The government has published its long-awaited white paper setting out a number of refinements to the ground-breaking reforms introduced by Andrew Lansley in 2012.
In the document entitled “Integrated and Innovative Something or Other: working together and so on and so forth” [working title], the government explains how “certain aspects” of the Lansley reforms – or what it goes on to identify as “all of them” – have, in the fullness of time, fallen short of their intended goal: the wholesale reform of the NHS to put competition and choice at the heart of things, empower patients, help taxpayers to sleep at night and inspire a new generation of ministerial special advisers to come up with catchy slogans and money-saving wheezes.
This time around, government sources say, ministers will be expected to read the white paper before putting it before Parliament, a radical departure from the process that resulted in the Health and Social Care Act of 2012. A specially commissioned statue of Lord Lansley, paid for by abolishing most of the organisations created by his legislation, is to be unveiled at a ceremony attended by Prince Harry and Meghan Markle (both registered trademarks of Royal Appearances and Promotions Inc), and watched by a hand-picked group of health tourists. The statue will then be thrown into the Thames at Westminster following a short apology by former prime minister David Cameron.
The senior team at NHS Blithering have issued the following statements. For interview opportunities, photos and copies of the Blithering Roadmap to Integrated Care (BRIC), please contact head of integrated system-level communications Martin Plackard.
Sir Trevor Longstay, executive chairman of the University of Blithering Hospital Trust, said: “I told that bloody fool Lansley his reforms wouldn’t work and thanks to people like me they haven’t. There’s a place for markets, but it’s not the health service, where we know best about how to spend taxpayers’ money. Bureaucratic procurement processes have just made it harder to appoint the right provider, which was almost always the one who employed me in an advisory capacity or was run by a chap I was at school with.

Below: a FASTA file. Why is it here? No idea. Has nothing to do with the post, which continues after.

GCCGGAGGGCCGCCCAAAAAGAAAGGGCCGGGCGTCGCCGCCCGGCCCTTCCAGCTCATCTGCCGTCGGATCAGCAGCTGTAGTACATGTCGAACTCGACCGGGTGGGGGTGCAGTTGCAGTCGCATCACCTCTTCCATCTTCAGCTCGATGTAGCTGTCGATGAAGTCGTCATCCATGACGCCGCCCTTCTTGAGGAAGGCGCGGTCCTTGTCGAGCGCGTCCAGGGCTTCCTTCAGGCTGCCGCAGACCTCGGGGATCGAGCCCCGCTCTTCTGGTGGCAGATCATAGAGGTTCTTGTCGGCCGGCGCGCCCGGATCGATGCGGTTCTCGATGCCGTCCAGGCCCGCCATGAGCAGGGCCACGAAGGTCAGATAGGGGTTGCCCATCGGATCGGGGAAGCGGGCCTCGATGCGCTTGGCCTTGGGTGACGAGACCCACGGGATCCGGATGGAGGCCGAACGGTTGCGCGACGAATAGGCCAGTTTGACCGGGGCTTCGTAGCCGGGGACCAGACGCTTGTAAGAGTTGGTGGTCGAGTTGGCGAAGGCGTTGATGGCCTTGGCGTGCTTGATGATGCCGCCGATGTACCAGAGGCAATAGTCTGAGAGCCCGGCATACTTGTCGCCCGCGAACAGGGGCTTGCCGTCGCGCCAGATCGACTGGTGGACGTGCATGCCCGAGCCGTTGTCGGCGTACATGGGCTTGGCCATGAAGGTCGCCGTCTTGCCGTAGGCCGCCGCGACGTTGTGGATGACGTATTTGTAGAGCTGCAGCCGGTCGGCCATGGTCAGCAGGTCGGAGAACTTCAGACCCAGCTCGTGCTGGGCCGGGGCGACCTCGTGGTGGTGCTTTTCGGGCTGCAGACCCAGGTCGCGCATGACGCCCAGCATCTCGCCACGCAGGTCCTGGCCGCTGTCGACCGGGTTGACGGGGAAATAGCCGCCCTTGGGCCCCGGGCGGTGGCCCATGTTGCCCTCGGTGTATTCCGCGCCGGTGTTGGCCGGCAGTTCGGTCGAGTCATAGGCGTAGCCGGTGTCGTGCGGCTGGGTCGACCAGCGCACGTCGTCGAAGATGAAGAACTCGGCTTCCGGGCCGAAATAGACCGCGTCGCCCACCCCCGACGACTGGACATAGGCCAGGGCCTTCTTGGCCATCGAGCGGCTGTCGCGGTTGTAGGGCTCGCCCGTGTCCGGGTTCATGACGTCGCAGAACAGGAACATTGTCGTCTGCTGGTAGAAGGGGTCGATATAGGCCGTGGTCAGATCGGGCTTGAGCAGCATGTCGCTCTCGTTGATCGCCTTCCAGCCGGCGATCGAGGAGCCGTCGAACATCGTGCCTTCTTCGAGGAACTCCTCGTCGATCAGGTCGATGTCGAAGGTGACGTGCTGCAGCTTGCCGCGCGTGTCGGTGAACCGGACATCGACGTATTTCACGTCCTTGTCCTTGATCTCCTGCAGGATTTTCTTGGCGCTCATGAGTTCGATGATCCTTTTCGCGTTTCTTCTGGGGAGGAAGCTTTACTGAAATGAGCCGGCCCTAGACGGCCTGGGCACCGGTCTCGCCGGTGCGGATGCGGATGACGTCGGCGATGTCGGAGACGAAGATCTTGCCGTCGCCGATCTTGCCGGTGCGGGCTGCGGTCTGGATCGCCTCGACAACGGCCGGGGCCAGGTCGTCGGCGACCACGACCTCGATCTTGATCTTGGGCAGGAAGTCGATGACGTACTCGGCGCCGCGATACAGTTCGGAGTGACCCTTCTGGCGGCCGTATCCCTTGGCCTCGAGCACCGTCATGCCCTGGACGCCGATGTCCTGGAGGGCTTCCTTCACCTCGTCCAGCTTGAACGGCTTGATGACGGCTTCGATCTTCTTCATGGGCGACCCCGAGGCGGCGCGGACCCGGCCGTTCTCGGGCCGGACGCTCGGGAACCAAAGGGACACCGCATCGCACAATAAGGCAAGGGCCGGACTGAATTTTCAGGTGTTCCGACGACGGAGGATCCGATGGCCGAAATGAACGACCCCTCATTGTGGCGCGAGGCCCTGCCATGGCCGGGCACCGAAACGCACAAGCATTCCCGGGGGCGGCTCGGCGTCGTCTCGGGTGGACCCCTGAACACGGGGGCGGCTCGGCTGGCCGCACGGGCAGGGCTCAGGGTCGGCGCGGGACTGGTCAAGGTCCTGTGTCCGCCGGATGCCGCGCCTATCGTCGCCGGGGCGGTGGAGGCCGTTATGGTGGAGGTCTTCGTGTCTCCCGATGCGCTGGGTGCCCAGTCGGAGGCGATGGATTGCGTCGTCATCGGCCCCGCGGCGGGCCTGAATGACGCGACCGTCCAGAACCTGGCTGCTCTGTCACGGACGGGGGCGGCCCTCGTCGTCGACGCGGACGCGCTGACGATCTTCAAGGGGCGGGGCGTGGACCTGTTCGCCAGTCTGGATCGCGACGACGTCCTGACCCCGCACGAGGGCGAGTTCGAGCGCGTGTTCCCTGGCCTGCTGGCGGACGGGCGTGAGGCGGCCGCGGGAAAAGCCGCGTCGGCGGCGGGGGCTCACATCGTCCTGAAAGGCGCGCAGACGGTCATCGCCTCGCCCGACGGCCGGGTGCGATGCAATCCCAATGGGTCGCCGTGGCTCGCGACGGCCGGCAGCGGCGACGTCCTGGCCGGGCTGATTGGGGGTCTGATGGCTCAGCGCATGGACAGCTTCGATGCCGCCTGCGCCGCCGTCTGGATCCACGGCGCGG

“I welcome the very real challenges set out in the white paper, namely the creation of a new duty to collaborate, which I look forward to seeing defined and, at some point in future, perhaps even enforced. Meanwhile I’m pleased to see that some of the most pressing problems confronting us all, such as workforce planning, have been robustly acknowledged. This is a very significant development and a vital first step on the road to discussing them further.”
Joy Hunter, leader of the Blithering Integrated Care System, All of Us in Charge, said: “We now have an opportunity to work towards inclusive leadership styles at system, place and neighbourhood levels where we plan to embed meaningful change and put compassion at the heart of everything we do. With the power to hold our own budget at last, the ICS will be able to fund the local initiatives that make a real difference to people’s lives, including the vegan wellbeing academy and community aerobics ambassador schemes that are so close to my heart.
“I look forward to working with place-based leaders to ensure that we’re managing population health at a scale and on a footprint that not only involves local people but is fully accountable to them. To that end, I’m proud, humble and excited to announce the creation of the Blithering Assembly, which will provide a forum for local leaders to share their experiences, plan their aspirations and socialise their strategies. The assembly will meet twice a year at the Blithering Leisure Centre, with light refreshments provided free of charge and a very reasonably priced buffet lunch courtesy of Rummage Catering Ltd.”
To download a copy of Joy Hunter’s slide deck “Putting Me in Charge: my priorities for the local health economy” or for a draft copy of the Blithering collaboration assurance framework and accompanying guidance: “Top Tips for Working Together: it’s not a choice, it’s a duty”, please go to the NHS Blithering website.
© 2021 Julian Patterson